Synchronous Optical Network (SONET) is a standard for synchronous data transmission on optical fibers. In other words, SONET is a standardized digital communication protocol. SONET can be utilized to transmit and multiplex multiple data streams across a fiber optic cable.
SONET was developed by the American National Standards Institute (ANSI) in the 1980s and was originally made for public telephone networks. Today SONET acts as a standard so that digital networks can interconnect and that existing conventional transmission systems can take advantage of optical media through tributary attachments. Backbone carrier networks will typically utilize SONET. Typically, telecommunication companies will share data over the line of a fiber optic cable instead of going through the more expensive process of digging trenches to bury new cables. Data is multiplexed by separating the cable into separate channels. The speed of data transmission is comparable to Gigabit Ethernet speeds.
The network elements defined in SONET include the STS multiplexer, STS demultiplexer, regenerator and the add/drop multiplexer. The STS multiplexer is the process that multiplexes signals and converts electrical signals to optical ones. STS demultiplexer condenses signals and converts optical signals back to electrical signals. Regenerators increase incoming optical signals, allowing them to travel farther. The add/drop multiplexer enables a signal to be added or removed from a source.
SONET connections are broken down between sections, lines and paths. A section is the part of a network which connects two devices. The line connects two multiplexers, and the path is the network end-to-end.
SONET also defines four different layers, the path, line, section and photonic layers. The path layer moves signals from its source to its destination. The line layer is where the signal moves across the cable. The section layer defines the movement of signals across cables. The photonic layer is the specification for optical fiber channels.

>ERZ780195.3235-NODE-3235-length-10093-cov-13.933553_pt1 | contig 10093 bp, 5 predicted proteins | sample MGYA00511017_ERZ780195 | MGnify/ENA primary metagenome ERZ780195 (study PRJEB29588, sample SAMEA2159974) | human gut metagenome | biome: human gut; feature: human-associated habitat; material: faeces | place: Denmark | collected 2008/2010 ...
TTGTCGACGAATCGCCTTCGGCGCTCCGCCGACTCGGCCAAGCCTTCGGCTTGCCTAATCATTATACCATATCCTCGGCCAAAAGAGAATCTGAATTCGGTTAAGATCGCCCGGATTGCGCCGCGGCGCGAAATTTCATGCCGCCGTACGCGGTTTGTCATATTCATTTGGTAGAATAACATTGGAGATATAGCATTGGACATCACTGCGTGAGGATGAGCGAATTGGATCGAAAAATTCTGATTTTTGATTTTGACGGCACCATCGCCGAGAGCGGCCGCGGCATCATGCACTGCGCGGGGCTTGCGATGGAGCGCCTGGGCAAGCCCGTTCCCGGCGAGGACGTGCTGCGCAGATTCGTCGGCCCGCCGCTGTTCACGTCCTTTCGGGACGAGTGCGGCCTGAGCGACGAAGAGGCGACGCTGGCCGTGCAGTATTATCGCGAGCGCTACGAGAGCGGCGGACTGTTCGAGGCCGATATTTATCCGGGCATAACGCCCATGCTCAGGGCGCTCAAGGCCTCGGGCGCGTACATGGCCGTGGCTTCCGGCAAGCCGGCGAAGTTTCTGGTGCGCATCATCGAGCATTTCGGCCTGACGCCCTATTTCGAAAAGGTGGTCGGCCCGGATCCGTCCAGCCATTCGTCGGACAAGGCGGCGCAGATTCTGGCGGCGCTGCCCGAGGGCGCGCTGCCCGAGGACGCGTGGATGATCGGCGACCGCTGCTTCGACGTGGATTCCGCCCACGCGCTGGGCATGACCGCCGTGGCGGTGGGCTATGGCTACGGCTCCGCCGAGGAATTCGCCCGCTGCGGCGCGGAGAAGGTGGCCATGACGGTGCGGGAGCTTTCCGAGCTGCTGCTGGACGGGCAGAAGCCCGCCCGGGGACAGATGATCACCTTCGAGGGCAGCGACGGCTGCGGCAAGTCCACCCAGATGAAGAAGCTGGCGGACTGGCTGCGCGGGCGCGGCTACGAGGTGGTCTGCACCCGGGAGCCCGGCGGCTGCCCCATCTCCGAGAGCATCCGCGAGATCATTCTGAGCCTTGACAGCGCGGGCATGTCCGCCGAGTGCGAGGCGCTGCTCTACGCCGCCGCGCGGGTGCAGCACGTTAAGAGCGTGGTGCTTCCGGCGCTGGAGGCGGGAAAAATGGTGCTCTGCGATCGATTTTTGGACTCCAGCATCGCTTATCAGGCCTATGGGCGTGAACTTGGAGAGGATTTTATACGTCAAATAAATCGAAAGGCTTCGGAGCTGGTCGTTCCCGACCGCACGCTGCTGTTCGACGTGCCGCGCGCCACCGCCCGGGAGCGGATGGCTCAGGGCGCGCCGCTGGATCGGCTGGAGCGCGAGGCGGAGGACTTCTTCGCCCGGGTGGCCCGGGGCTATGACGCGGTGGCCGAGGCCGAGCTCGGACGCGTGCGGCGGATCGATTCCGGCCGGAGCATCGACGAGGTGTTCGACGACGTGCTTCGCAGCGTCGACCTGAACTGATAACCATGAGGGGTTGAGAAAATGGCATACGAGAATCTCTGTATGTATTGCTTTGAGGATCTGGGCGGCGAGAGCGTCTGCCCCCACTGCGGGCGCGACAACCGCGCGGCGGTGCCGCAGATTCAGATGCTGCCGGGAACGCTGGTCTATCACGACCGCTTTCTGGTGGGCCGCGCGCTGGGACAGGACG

SONET provides standards for a number of line rates up to the maximum line rate of 10 gigabits per second (Gbps). Actual line rates approaching in the 30 gigabits per second range are possible.
Base units of SONET are defined as Optical Carrier level-1, or OC-1. OC-1 supports up to 51.84 megabytes per second (Mbps). The next level up, OC-3, supports up to triple the bandwidth. Each level increases by multiples of four. OC-3, OC-12, OC-24, OC-48 can be used as examples. The set of multiples of the base rate known as "Optical Carrier levels (OCx)."
SONET standards are specified in ANSI T1.105 and T1.117.
SONET is seen to have multiple characteristics that are considered advantageous, such as:
- High data rates.
- Large transmit distances.
- Support of multiple data types (data, voice and video).
- Can carry high-level protocols such as IP.
- Defines interoperability standards for organizations.
The one main disadvantage of utilizing SONET, however, is that it is high in cost.
SONET vs. SDH
Synchronous digital hierarchy (SDH) is the international equivalent of SONET. SONET and SDH are very similar standards made for the same reason. However, the basic unit for SDH is called the synchronous transmission module level-1(STM-1), as compared to SONET’s Optical Carrier level.
SDH is an International Telecommunications Union (ITU) standard and can work with SONET line rates. However, SONET and SDH have differing structures when restructuring data. SDH frames are made out of 2,430 bytes and use Synchronous Transport Module (STM), while SONET frames are made up of 6,480 and use Synchronous Transport Signal (STS).